The feelings of illegal aliens who were disheartened by yesterday's failed cloture vote on the "comprehensive immigration reform" bill in the Senate are the focus of this Reuters piece by Tim Gaynor. Get your handkerchiefs ready...the Tearjerker Express is ready to leave the station.
PHOENIX (Reuters) - For day laborers seeking work in a sun-baked parking lot on Thursday, defeat of U.S. President George W. Bush's plans for an immigration overhaul has set back their dreams of a normal life.
Much emphasis is put on the searing heat these men must endure as they stand outside a building materials store waiting for job prospects to come their way, which jacks up the sympathy factor this article is trying to elicit. There are also quotes aplenty from the men looking for work, including this one from 58-year-old Bonifacio Sosa, who has been in the US illegally for 14 years:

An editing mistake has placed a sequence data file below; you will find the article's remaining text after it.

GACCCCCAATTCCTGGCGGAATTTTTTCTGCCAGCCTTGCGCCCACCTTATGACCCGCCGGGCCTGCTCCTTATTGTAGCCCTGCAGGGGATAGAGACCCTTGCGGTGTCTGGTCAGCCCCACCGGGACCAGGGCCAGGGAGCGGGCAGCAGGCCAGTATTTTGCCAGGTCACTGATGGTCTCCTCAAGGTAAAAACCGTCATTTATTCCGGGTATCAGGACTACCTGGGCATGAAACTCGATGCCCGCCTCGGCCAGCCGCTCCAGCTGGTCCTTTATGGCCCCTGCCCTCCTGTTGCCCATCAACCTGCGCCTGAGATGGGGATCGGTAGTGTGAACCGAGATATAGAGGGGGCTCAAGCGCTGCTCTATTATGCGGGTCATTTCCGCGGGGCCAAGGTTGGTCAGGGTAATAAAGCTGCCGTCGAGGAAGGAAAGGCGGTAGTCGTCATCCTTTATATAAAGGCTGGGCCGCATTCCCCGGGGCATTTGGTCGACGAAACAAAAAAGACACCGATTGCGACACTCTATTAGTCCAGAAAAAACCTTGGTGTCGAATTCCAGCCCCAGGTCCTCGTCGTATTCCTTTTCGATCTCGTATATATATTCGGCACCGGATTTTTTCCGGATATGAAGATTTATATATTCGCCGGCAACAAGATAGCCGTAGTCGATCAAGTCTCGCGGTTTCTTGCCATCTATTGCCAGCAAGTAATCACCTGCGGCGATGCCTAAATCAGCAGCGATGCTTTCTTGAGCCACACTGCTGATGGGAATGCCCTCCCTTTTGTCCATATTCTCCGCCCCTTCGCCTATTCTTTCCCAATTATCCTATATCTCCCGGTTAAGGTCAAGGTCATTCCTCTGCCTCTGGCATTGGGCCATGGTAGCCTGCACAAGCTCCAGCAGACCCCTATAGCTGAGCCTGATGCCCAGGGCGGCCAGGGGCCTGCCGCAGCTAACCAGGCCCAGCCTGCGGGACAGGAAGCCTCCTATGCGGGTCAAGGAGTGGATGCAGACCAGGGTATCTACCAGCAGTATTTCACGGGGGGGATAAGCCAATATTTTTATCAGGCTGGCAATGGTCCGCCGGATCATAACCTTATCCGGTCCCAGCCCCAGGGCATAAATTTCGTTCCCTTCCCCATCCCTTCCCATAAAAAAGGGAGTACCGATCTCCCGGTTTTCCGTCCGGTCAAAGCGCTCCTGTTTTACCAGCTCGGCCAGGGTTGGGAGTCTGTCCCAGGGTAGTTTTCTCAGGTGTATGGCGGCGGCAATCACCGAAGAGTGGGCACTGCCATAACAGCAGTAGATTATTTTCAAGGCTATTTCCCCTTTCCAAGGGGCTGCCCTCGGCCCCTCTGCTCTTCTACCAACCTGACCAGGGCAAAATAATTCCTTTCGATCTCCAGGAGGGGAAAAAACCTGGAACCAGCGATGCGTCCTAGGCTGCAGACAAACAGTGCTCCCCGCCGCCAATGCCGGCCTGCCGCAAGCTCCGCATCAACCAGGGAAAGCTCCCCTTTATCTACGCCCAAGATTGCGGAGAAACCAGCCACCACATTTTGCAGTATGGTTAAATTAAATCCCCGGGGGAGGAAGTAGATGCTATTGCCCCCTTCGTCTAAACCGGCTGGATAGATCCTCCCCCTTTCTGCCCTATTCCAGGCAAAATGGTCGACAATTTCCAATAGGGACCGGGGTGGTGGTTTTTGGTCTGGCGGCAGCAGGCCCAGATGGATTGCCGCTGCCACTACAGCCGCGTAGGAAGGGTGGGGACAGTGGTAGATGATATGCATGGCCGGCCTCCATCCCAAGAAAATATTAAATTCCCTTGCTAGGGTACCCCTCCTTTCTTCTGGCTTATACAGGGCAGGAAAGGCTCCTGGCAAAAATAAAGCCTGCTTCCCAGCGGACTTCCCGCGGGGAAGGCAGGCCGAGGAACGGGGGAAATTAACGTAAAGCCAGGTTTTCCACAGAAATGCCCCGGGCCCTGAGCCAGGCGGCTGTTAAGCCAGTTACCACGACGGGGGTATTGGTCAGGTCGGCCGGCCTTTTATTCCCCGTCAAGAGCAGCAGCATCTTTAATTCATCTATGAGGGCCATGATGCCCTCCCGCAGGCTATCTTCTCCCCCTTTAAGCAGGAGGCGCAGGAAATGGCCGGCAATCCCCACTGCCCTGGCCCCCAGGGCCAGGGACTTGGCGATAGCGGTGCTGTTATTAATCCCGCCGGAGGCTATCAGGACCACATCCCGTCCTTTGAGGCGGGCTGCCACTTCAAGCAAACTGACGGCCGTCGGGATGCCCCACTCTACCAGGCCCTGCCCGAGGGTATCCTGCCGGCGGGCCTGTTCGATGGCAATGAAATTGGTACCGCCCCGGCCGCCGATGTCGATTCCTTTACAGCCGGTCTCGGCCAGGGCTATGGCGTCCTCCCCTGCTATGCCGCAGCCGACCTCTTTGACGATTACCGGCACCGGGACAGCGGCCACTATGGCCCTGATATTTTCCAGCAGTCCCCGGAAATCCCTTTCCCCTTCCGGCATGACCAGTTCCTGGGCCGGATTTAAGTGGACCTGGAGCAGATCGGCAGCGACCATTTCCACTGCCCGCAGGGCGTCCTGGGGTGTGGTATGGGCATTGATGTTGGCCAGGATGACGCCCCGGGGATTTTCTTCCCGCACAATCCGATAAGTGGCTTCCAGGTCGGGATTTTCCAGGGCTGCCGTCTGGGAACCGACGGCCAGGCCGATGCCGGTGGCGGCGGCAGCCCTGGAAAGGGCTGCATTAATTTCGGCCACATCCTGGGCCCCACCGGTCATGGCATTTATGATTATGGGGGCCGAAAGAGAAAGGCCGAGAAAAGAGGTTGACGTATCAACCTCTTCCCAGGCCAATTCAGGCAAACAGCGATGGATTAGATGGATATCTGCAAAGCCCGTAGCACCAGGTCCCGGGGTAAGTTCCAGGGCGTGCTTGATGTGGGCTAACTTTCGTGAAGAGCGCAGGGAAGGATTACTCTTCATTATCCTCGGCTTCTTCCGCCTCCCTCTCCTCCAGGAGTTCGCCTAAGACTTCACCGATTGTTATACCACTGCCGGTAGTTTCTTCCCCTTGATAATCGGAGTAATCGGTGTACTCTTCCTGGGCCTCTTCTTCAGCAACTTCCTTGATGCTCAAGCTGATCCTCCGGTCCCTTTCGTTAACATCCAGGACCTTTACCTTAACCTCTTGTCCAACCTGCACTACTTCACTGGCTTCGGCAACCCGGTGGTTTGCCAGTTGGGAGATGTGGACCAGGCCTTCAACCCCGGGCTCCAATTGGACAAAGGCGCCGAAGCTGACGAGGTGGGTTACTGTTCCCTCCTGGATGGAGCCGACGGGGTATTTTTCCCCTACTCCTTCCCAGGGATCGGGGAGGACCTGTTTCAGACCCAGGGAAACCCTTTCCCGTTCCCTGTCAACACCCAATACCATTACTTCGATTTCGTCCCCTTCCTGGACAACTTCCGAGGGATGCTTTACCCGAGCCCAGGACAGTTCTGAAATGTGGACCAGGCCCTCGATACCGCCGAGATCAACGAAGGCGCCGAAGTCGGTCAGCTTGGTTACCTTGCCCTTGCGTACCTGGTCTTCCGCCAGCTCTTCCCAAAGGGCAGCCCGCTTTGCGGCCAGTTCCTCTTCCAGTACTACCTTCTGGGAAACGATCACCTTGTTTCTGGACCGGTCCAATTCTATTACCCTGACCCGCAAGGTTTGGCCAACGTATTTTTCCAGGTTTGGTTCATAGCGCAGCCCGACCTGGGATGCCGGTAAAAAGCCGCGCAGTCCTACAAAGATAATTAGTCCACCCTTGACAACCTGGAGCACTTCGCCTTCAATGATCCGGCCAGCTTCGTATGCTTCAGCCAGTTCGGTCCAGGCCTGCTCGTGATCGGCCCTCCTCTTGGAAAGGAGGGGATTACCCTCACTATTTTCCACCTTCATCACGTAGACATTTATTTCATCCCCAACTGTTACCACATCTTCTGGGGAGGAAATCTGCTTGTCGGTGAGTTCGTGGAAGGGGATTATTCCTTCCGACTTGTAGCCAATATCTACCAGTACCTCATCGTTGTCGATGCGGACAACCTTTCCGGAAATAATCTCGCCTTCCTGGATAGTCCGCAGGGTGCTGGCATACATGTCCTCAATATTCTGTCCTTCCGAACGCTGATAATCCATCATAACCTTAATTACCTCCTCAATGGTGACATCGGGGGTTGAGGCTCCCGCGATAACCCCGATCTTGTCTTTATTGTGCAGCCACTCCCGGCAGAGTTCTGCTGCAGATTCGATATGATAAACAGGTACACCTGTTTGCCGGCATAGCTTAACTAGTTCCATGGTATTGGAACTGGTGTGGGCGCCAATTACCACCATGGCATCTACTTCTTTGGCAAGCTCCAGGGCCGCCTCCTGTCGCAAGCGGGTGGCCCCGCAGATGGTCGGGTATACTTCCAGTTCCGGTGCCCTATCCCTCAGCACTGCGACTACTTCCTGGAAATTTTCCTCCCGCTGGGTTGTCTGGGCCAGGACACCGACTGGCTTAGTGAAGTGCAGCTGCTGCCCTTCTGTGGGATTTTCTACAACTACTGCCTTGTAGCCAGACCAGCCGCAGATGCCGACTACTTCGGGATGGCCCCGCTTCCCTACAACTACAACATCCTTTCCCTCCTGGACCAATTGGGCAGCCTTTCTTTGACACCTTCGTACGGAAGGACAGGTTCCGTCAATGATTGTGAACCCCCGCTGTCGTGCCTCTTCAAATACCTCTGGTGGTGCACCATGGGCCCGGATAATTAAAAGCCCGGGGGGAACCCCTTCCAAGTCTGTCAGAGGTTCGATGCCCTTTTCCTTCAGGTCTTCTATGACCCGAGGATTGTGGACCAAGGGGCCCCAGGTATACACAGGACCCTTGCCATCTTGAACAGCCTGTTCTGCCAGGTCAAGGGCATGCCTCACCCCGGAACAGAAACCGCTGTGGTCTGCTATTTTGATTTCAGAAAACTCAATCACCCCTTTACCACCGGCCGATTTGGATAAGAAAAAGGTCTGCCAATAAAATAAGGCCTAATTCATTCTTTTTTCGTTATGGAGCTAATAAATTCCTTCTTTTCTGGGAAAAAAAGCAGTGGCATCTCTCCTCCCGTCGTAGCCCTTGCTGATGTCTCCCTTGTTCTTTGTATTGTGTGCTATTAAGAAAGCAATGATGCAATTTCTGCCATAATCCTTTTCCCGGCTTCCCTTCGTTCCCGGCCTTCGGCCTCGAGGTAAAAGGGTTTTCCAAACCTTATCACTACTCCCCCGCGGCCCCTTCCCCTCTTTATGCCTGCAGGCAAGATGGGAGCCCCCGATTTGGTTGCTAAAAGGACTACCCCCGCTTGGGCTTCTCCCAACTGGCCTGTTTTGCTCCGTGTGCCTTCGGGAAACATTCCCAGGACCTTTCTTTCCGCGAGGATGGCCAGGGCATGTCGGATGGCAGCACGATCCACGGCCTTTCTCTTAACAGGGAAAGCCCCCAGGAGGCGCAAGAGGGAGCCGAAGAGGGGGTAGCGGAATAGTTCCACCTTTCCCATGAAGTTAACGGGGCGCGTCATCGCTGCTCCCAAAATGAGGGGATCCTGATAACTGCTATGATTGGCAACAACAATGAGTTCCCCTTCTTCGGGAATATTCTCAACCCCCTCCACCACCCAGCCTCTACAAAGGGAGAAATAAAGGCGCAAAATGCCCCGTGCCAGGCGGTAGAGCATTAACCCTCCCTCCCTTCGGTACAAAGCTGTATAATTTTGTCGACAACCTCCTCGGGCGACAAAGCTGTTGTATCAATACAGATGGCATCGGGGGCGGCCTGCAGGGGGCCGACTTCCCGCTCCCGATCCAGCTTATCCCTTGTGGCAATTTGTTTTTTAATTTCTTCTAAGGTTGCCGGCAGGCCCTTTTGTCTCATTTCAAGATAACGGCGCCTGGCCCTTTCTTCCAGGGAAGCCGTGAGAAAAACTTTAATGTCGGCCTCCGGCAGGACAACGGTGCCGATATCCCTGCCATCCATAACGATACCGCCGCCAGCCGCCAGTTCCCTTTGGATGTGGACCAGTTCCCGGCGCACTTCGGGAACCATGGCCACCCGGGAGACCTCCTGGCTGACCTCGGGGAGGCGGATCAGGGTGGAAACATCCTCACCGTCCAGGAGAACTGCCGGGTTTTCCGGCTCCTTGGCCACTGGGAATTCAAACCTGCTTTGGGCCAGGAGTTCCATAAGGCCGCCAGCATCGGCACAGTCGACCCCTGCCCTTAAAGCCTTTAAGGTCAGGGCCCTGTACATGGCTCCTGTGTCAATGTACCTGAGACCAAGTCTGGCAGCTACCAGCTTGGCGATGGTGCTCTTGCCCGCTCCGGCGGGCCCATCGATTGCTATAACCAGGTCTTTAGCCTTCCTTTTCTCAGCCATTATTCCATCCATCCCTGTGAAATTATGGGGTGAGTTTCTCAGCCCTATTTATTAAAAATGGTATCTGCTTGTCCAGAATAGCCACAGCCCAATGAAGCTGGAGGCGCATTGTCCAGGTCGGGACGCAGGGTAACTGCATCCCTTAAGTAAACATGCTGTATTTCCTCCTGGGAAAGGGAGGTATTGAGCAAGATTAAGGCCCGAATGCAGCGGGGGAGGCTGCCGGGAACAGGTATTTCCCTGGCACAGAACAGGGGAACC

"We are illegals, we are just trash to them, and we'll just have to carry on here in the shadows hiding from everyone."
The implied racism of the bill's opponents is difficult to miss.
Some of other individuals we hear from are Roman Catholic Cardinal Roger Mahoney of Los Angeles and Arizona's Democrat governor Janet Napolitano, both who express regret and disappointment with yesterday's vote. Unsurprisingly, there are no quotes from anyone who is pleased with yesterday's vote who is in a position of authority similar to Mahoney and Napolitano.
In fact, there is nothing in the article to indicate any of the specific concerns expressed by those who opposed the bill (other than a general statement regarding the reward of giving at least 12 million people legal status) -- making it a highly unbalanced piece designed to tug on our heartstrings and possibly sway our way of thinking in the illegal immigration debate.